712 F.2d 757 (2nd Cir. 1983), 881, United States v. Hogan
|Docket Nº:||881, 882, Dockets 82-1243, 82-1287.|
|Citation:||712 F.2d 757|
|Party Name:||UNITED STATES of America, Plaintiff-Appellee, v. Lawrence A. HOGAN and Leonard J. Patricelli, Defendants-Appellants.|
|Case Date:||June 28, 1983|
|Court:||United States Courts of Appeals, Court of Appeals for the Second Circuit|
Argued Feb. 7, 1983.
As Amended Sept. 12, 1983.
David S. Golub, Stamford, Conn. (Leora Herrmann, Susann E. Gill, Silver, Golub & Sandak, Stamford, Conn., of counsel), for defendant-appellant Hogan.
John R. Williams, New Haven, Conn. (Williams & Wise, New Haven, Conn.), for defendant-appellant Patricelli.
Jeremiah F. Donovan, Asst. U.S. Atty., New Haven, Conn. (Alan H. Nevas, U.S. Atty. for the Dist. of Conn., New Haven, Conn., of counsel), for plaintiff-appellee.
Before LUMBARD and CARDAMONE, Circuit Judges, and ZAMPANO, District Judge. [*]
CARDAMONE, Circuit Judge:
On this appeal our principal concern is directed not at the jury trial where the accused were found guilty, but at earlier events--those that transpired before the grand jury which indicted the appellants. More than in other cases, the minutes of the grand jury proceedings in this case reveal what can happen when the prosecutor is too determined to obtain an indictment. The
temptations to cut corners, to ignore the rights of an accused, and to toss fair play to the winds gain ascendancy. Prosecutors presenting cases to grand juries are firmly subject to due process limitations and bound by ethical considerations. While we fully recognize that a court's power to dismiss an indictment following a conviction at trial rarely is exercised, the prosecution so violated these limitations and obligations as to mandate this indictment's dismissal. Here prosecutorial zeal only illuminates anew the insight of the old adage that the ends cannot justify the means.
On July 24, 1981 appellants, Lawrence A. Hogan and Leonard J. Patricelli, were indicted by a grand jury sitting in the District of Connecticut for conspiracy to possess with intent to distribute heroin, in violation of 21 U.S.C. § 846. Hogan was also charged with five counts of using a telephone to facilitate an attempt to possess with intent to distribute heroin, in violation of 21 U.S.C. § 843(b). One of the § 843(b) counts was dismissed prior to trial.
After a nine-day trial held before then Chief Judge T. Emmet Clarie and a jury in the United States District Court for the District of Connecticut, the jury returned guilty verdicts as to both appellants on the conspiracy count and as to Hogan alone on three of the telephone facilitation counts, acquitting him on the remaining one. Although the appellants had moved before trial to dismiss the indictment on the basis of prosecutorial misconduct before the grand jury, that motion was denied. Both appellants were sentenced to five-year terms for the conspiracy conviction. Hogan also received three one-year terms on the telephone facilitation convictions, all of his sentences to run concurrently.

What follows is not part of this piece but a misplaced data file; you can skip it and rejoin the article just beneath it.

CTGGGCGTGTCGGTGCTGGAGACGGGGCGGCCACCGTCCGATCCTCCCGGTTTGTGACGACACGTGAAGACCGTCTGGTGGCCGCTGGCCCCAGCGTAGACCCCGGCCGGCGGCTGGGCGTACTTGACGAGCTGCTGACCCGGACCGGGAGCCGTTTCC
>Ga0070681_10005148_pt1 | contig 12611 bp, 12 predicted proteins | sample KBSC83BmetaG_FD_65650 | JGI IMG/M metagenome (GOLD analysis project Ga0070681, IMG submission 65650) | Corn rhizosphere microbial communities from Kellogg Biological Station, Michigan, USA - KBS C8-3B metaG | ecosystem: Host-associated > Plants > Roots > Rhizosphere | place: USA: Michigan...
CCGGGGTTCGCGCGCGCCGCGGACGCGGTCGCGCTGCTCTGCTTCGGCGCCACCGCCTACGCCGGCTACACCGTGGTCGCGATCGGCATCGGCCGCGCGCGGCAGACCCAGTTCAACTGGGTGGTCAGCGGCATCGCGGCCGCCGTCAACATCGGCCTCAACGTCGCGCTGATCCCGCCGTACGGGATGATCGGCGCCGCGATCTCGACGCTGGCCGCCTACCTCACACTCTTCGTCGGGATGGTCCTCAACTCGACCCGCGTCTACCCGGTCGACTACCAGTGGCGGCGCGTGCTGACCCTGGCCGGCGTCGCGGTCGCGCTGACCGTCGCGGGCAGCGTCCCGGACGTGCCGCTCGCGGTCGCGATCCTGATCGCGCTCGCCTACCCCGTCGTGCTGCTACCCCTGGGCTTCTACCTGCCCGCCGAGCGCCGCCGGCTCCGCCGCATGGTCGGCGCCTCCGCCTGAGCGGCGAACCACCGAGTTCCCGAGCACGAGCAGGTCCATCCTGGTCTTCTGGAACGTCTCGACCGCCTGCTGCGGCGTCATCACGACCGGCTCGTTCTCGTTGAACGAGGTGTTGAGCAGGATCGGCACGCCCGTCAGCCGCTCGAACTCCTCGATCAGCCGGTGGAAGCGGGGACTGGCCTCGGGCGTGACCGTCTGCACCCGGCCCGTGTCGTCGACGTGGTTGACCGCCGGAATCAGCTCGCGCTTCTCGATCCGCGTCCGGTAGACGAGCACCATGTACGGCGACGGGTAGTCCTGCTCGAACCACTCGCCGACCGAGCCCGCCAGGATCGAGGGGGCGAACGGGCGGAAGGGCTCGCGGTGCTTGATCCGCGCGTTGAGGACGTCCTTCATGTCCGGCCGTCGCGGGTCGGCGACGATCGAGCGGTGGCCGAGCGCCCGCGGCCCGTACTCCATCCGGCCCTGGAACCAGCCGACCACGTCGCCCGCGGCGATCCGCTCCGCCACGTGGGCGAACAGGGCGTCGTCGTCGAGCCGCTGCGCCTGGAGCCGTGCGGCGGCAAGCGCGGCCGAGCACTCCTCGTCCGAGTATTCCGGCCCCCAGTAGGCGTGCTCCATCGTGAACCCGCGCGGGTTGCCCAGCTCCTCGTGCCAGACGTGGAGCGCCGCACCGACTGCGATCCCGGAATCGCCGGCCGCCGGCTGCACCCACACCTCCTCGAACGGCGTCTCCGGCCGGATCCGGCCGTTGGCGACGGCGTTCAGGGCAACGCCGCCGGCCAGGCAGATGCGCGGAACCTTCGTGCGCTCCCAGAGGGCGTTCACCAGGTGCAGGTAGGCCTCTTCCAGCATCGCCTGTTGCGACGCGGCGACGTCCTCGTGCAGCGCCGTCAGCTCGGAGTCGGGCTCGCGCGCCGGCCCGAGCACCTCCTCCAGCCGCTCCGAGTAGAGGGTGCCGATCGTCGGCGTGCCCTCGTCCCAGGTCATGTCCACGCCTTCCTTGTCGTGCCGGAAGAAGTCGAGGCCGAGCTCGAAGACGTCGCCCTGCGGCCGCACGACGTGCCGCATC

This case arose from a Federal Drug Enforcement Administration (DEA) undercover investigation of Hogan, a retired Stamford Connecticut Police Lieutenant with 22 years service, who had formerly served as head of the Southwestern Connecticut Regional Narcotics Crime Squad, and Patricelli, an associate of Hogan's with alleged ties to organized crime. Playing a central role in this investigation was Martin "Yogi" Ruggieri, a businessman who had allegedly borrowed $20,000 from Hogan. The record discloses that in late January 1981 Yogi persuaded Hogan and Patricelli to travel to the Hilton Hotel in Rye, New York for the purpose of obtaining repayment of the debt. While the government contends that the contemplated medium of repayment was narcotics, appellants assert that it was cash. In any event, upon arriving at the Hilton, Hogan and Patricelli were stopped by Rye Police Detective John Carlucci who was acting upon a request he had received from the DEA. Carlucci told Hogan and Patricelli that DEA agents were investigating a narcotics transaction and requested appellants to accompany him to Rye police headquarters for questioning. When it became clear at police headquarters that there was no basis to hold appellants, they were permitted to leave. We will return to this incident later.
On February 4, 1981 Yogi informed DEA Agent Paul Salute that Patricelli wanted to meet Yogi that evening to discuss the Rye, New York incident and Yogi's loan. Agent Salute, posing as Yogi's cousin from New Jersey, called Patricelli and had that meeting postponed. In the ensuing weeks a series of four meetings were held. At the first meeting, on February 11, Yogi, Hogan and DEA Agent Alleva, posing as a business partner of Yogi's cousin, met to discuss the money Yogi owed Hogan. During this meeting Alleva offered to sell to Hogan heroin at a discount price in exchange for forgiveness of Yogi's debt. The other meetings, between Hogan, Alleva, and on two occasions Patricelli, occurred on February 19, March 2 and March 11 at various area bars and restaurants. A number of telephone calls (perhaps nine or ten) between Hogan and Alleva also were made during February and March. The subject of these...
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